MOOCs are everywhere around us, especially these days as Coursera decided to stop the free certificates as Udacity did it before in May 2014. edX did the same last December 2015.
Just to refresh the memory about what a MOOC actually is, Wikipedia says: “A massive open online course (MOOC /muːk/) is an online course aimed at unlimited participation and open access via the web. In addition to traditional course materials such as filmed lectures, readings, and problem sets, many MOOCs provide interactive user forums to support community interactions among students, professors, and teaching assistants (TAs).”
Some people say MOOCs are dead, others say that they are changing. Some of them focused on paid services, certificates or on private groups like SPOCs. But this article is not about that.
In the past, the important component of a MOOC was engagement and in the present, it still is. With a completion rate of around only 10%* there has been all kinds of tests to keep people on track until the end: from peer to peer evaluation, to social learning, forums, cohorts… among some of them had more effect than others.
Different research and opinions exist on this subject, even the ones that think that engagement itself is not the cause. Without getting into further details on the discussion, what if the real problem is not engagement but something that all teachers, instructors or professors will agree on?
I am talking about a simple fact: everyone learns in a different way. Even a teacher in front of 30 students needs to adapt to each of their needs. There can be different reasons for this, but for now, we will focus on something else. Let us point this out: if a teacher needs to adapt to 30 students in a classroom, how can a MOOC teach to 5,000 to 50,000 students with only one content and only one learning model and design?
That is probably something that needs to be reconsidered.
Coming back to Wikipedia and the definition of adaptive learning:
“Adaptive learning is an educational method which uses computers as interactive teaching devices, and to orchestrate the allocation of human and mediated resources according to the unique needs of each learner. Computers adapt the presentation of educational material according to students' learning needs, as indicated by their responses to questions, tasks and experiences. The technology encompasses aspects derived from various fields of study including computer science, education, psychology, and brain science.”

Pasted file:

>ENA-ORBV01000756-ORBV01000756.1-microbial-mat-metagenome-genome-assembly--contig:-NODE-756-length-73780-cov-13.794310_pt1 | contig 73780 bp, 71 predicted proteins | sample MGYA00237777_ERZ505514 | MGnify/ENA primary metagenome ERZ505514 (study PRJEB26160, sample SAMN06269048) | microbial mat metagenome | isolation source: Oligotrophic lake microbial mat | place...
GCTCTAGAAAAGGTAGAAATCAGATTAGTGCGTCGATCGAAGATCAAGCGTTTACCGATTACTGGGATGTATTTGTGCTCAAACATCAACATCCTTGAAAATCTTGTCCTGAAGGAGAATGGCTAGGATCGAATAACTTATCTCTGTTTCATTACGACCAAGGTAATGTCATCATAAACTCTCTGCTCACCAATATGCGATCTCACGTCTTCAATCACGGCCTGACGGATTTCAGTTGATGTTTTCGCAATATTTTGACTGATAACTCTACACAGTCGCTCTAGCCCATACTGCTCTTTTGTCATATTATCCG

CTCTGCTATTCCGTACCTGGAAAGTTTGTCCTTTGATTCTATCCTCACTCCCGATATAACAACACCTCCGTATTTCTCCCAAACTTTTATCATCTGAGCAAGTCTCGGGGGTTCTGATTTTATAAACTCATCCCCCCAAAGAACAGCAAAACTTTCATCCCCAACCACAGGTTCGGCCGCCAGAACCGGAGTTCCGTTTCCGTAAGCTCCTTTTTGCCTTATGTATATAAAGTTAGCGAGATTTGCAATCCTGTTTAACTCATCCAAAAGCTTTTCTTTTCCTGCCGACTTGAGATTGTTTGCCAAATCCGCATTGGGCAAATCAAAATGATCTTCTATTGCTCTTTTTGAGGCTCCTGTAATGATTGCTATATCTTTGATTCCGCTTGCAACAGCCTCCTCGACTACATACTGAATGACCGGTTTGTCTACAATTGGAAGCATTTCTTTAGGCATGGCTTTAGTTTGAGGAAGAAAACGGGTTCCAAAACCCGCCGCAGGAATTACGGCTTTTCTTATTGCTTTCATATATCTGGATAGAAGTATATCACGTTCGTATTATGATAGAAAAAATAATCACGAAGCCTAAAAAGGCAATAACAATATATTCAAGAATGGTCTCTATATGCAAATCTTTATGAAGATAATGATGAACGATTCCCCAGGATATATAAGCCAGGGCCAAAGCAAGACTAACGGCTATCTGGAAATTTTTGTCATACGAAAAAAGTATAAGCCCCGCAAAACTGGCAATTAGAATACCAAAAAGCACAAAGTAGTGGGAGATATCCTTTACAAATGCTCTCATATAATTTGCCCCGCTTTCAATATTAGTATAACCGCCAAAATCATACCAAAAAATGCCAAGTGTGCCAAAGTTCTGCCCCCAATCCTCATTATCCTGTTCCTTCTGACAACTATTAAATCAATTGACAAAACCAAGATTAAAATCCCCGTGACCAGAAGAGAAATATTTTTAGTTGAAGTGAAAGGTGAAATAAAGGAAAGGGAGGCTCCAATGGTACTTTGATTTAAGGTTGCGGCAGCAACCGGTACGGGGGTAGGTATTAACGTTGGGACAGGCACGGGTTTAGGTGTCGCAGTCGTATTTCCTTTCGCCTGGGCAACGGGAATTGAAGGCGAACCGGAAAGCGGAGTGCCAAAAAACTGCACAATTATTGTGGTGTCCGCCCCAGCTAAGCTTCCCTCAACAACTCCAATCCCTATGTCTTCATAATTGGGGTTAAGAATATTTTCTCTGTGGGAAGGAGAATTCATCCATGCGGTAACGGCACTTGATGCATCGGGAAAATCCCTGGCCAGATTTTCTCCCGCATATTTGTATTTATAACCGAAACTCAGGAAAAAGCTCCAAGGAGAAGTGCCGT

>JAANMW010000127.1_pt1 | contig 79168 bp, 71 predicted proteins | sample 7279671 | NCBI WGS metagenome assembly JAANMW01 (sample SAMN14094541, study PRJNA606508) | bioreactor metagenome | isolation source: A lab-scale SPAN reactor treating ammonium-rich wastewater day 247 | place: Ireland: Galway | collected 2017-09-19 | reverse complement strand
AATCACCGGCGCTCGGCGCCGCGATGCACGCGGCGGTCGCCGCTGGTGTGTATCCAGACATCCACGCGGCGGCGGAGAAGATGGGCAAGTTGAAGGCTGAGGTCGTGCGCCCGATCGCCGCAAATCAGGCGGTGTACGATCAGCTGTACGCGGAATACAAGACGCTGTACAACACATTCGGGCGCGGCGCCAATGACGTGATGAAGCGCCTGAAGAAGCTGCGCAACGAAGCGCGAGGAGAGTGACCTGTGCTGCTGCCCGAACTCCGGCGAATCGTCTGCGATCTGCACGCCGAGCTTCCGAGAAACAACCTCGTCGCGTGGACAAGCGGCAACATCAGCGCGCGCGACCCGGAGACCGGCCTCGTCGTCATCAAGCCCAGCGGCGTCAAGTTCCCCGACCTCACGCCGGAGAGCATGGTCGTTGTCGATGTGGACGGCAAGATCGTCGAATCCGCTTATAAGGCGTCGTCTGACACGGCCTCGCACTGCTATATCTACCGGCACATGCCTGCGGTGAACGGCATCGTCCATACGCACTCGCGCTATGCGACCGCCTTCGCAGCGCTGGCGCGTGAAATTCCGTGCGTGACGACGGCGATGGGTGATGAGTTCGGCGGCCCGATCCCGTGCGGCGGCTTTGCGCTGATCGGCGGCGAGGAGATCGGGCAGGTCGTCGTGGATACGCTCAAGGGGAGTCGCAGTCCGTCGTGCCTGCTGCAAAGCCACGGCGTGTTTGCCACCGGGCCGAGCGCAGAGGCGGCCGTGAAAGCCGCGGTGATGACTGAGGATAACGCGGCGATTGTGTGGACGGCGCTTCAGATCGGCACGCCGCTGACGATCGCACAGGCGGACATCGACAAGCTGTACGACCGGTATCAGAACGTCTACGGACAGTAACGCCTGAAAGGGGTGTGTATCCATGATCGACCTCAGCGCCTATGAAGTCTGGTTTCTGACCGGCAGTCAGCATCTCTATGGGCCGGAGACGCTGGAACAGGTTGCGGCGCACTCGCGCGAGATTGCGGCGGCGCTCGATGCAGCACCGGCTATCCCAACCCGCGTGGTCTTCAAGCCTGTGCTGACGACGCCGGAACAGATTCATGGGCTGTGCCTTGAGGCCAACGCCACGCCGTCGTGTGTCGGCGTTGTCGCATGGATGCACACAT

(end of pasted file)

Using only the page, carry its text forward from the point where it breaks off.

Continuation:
Furthermore, it continues with this affirmation:
“Adaptive learning has been partially driven by a realization that tailored learning cannot be achieved on a large-scale using traditional, non-adaptive approaches.”
MOOCs are large-scale learning platforms and yes, it seems like they are failing to deliver tailored learning to participants.
As a consequence, why not using adaptive learning in MOOC? After all, there are various reasons indicating that we should use it. Let us reveal two of them which seem to be more than obvious:
The outcome: participants generate the data that allow adaptive learning to propose tailored learning paths to each learner.
Closing up, the key point on this virtuous circle is, on the one hand, to have content working with adaptive learning algorithms and, on the other hand, to propose different forms of interactions on the platform. However, explaining these two points would go beyond the scope of discussion, therefore they could be addressed in a new post.
What could be the result of matching MOOC and adaptive learning? Let’s wait and see, some results will come out soon.
This article was written by Ivan Ostrowicz and originally posted on domoscio.com. Ivan is an MBA Alumnus from NEOMA Business School and is CEO and Founder of Domoscio.
The original blog posting can be found here
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* Pope, Justin: MIT Technology Review, What are MOOCs good for? December 15, 2014
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